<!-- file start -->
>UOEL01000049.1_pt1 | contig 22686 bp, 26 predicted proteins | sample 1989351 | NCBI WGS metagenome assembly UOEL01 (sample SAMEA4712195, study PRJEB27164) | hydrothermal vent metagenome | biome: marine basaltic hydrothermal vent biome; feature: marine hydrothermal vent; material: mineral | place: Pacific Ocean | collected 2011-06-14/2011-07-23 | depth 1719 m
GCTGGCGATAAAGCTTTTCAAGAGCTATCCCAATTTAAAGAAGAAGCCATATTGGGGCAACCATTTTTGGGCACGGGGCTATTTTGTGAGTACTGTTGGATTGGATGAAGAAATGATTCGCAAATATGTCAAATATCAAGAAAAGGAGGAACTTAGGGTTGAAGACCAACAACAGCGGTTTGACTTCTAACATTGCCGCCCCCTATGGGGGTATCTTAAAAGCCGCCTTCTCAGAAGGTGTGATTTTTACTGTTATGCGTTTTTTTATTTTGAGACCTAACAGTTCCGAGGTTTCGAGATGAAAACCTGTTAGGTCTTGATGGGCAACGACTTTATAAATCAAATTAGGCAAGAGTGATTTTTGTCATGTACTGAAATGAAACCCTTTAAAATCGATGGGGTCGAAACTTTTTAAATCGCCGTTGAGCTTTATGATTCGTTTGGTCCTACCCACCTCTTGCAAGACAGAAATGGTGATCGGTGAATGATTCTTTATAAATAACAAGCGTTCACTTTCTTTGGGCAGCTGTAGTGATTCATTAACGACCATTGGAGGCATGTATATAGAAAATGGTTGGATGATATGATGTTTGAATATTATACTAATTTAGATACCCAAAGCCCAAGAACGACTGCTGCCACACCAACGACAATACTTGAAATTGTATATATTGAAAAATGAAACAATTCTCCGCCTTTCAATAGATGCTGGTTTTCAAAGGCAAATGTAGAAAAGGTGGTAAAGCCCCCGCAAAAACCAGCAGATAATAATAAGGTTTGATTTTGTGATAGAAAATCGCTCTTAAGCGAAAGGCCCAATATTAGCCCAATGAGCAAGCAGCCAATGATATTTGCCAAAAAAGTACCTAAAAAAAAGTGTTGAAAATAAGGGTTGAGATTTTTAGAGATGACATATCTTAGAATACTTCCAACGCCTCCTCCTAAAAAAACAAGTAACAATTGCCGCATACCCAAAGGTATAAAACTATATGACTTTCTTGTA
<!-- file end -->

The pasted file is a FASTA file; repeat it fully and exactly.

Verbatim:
>UOEL01000049.1_pt1 | contig 22686 bp, 26 predicted proteins | sample 1989351 | NCBI WGS metagenome assembly UOEL01 (sample SAMEA4712195, study PRJEB27164) | hydrothermal vent metagenome | biome: marine basaltic hydrothermal vent biome; feature: marine hydrothermal vent; material: mineral | place: Pacific Ocean | collected 2011-06-14/2011-07-23 | depth 1719 m
GCTGGCGATAAAGCTTTTCAAGAGCTATCCCAATTTAAAGAAGAAGCCATATTGGGGCAACCATTTTTGGGCACGGGGCTATTTTGTGAGTACTGTTGGATTGGATGAAGAAATGATTCGCAAATATGTCAAATATCAAGAAAAGGAGGAACTTAGGGTTGAAGACCAACAACAGCGGTTTGACTTCTAACATTGCCGCCCCCTATGGGGGTATCTTAAAAGCCGCCTTCTCAGAAGGTGTGATTTTTACTGTTATGCGTTTTTTTATTTTGAGACCTAACAGTTCCGAGGTTTCGAGATGAAAACCTGTTAGGTCTTGATGGGCAACGACTTTATAAATCAAATTAGGCAAGAGTGATTTTTGTCATGTACTGAAATGAAACCCTTTAAAATCGATGGGGTCGAAACTTTTTAAATCGCCGTTGAGCTTTATGATTCGTTTGGTCCTACCCACCTCTTGCAAGACAGAAATGGTGATCGGTGAATGATTCTTTATAAATAACAAGCGTTCACTTTCTTTGGGCAGCTGTAGTGATTCATTAACGACCATTGGAGGCATGTATATAGAAAATGGTTGGATGATATGATGTTTGAATATTATACTAATTTAGATACCCAAAGCCCAAGAACGACTGCTGCCACACCAACGACAATACTTGAAATTGTATATATTGAAAAATGAAACAATTCTCCGCCTTTCAATAGATGCTGGTTTTCAAAGGCAAATGTAGAAAAGGTGGTAAAGCCCCCGCAAAAACCAGCAGATAATAATAAGGTTTGATTTTGTGATAGAAAATCGCTCTTAAGCGAAAGGCCCAATATTAGCCCAATGAGCAAGCAGCCAATGATATTTGCCAAAAAAGTACCTAAAAAAAAGTGTTGAAAATAAGGGTTGAGATTTTTAGAGATGACATATCTTAGAATACTTCCAACGCCTCCTCCTAAAAAAACAAGTAACAATTGCCGCATACCCAAAGGTATAAAACTATATGACTTTCTTGTA